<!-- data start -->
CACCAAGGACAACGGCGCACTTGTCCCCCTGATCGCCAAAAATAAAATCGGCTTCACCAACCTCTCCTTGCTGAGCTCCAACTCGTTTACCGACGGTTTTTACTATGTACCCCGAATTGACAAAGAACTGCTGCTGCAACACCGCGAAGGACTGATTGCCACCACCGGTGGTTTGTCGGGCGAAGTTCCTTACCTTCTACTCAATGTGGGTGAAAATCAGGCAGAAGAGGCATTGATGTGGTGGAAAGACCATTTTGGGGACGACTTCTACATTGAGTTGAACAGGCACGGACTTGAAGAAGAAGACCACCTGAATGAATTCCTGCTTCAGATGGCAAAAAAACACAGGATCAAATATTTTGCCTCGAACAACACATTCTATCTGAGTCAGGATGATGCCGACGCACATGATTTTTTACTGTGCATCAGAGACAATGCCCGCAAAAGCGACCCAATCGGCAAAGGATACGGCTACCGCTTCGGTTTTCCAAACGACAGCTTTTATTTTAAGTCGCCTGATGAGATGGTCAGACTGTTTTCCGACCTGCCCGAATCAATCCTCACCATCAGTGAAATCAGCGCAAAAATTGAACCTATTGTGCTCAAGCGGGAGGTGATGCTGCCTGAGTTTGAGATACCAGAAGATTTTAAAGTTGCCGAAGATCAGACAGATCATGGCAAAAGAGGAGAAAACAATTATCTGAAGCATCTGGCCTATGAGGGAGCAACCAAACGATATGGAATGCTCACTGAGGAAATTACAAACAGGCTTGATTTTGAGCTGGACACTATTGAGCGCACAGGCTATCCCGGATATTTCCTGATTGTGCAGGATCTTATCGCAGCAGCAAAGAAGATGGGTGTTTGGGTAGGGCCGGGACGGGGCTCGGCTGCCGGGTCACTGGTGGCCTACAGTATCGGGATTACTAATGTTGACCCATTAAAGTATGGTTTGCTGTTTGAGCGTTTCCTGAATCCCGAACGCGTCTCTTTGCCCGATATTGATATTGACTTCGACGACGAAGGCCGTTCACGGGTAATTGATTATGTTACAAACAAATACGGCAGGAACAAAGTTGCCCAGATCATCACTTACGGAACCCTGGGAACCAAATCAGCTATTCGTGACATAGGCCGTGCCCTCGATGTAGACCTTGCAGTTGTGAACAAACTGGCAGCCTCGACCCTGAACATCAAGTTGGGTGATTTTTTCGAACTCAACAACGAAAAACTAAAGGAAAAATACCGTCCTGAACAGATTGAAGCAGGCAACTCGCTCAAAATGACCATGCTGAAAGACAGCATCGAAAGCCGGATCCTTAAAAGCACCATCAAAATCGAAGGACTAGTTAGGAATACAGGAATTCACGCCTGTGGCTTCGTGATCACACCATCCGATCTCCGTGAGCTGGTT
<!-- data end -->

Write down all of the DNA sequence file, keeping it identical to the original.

CACCAAGGACAACGGCGCACTTGTCCCCCTGATCGCCAAAAATAAAATCGGCTTCACCAACCTCTCCTTGCTGAGCTCCAACTCGTTTACCGACGGTTTTTACTATGTACCCCGAATTGACAAAGAACTGCTGCTGCAACACCGCGAAGGACTGATTGCCACCACCGGTGGTTTGTCGGGCGAAGTTCCTTACCTTCTACTCAATGTGGGTGAAAATCAGGCAGAAGAGGCATTGATGTGGTGGAAAGACCATTTTGGGGACGACTTCTACATTGAGTTGAACAGGCACGGACTTGAAGAAGAAGACCACCTGAATGAATTCCTGCTTCAGATGGCAAAAAAACACAGGATCAAATATTTTGCCTCGAACAACACATTCTATCTGAGTCAGGATGATGCCGACGCACATGATTTTTTACTGTGCATCAGAGACAATGCCCGCAAAAGCGACCCAATCGGCAAAGGATACGGCTACCGCTTCGGTTTTCCAAACGACAGCTTTTATTTTAAGTCGCCTGATGAGATGGTCAGACTGTTTTCCGACCTGCCCGAATCAATCCTCACCATCAGTGAAATCAGCGCAAAAATTGAACCTATTGTGCTCAAGCGGGAGGTGATGCTGCCTGAGTTTGAGATACCAGAAGATTTTAAAGTTGCCGAAGATCAGACAGATCATGGCAAAAGAGGAGAAAACAATTATCTGAAGCATCTGGCCTATGAGGGAGCAACCAAACGATATGGAATGCTCACTGAGGAAATTACAAACAGGCTTGATTTTGAGCTGGACACTATTGAGCGCACAGGCTATCCCGGATATTTCCTGATTGTGCAGGATCTTATCGCAGCAGCAAAGAAGATGGGTGTTTGGGTAGGGCCGGGACGGGGCTCGGCTGCCGGGTCACTGGTGGCCTACAGTATCGGGATTACTAATGTTGACCCATTAAAGTATGGTTTGCTGTTTGAGCGTTTCCTGAATCCCGAACGCGTCTCTTTGCCCGATATTGATATTGACTTCGACGACGAAGGCCGTTCACGGGTAATTGATTATGTTACAAACAAATACGGCAGGAACAAAGTTGCCCAGATCATCACTTACGGAACCCTGGGAACCAAATCAGCTATTCGTGACATAGGCCGTGCCCTCGATGTAGACCTTGCAGTTGTGAACAAACTGGCAGCCTCGACCCTGAACATCAAGTTGGGTGATTTTTTCGAACTCAACAACGAAAAACTAAAGGAAAAATACCGTCCTGAACAGATTGAAGCAGGCAACTCGCTCAAAATGACCATGCTGAAAGACAGCATCGAAAGCCGGATCCTTAAAAGCACCATCAAAATCGAAGGACTAGTTAGGAATACAGGAATTCACGCCTGTGGCTTCGTGATCACACCATCCGATCTCCGTGAGCTGGTT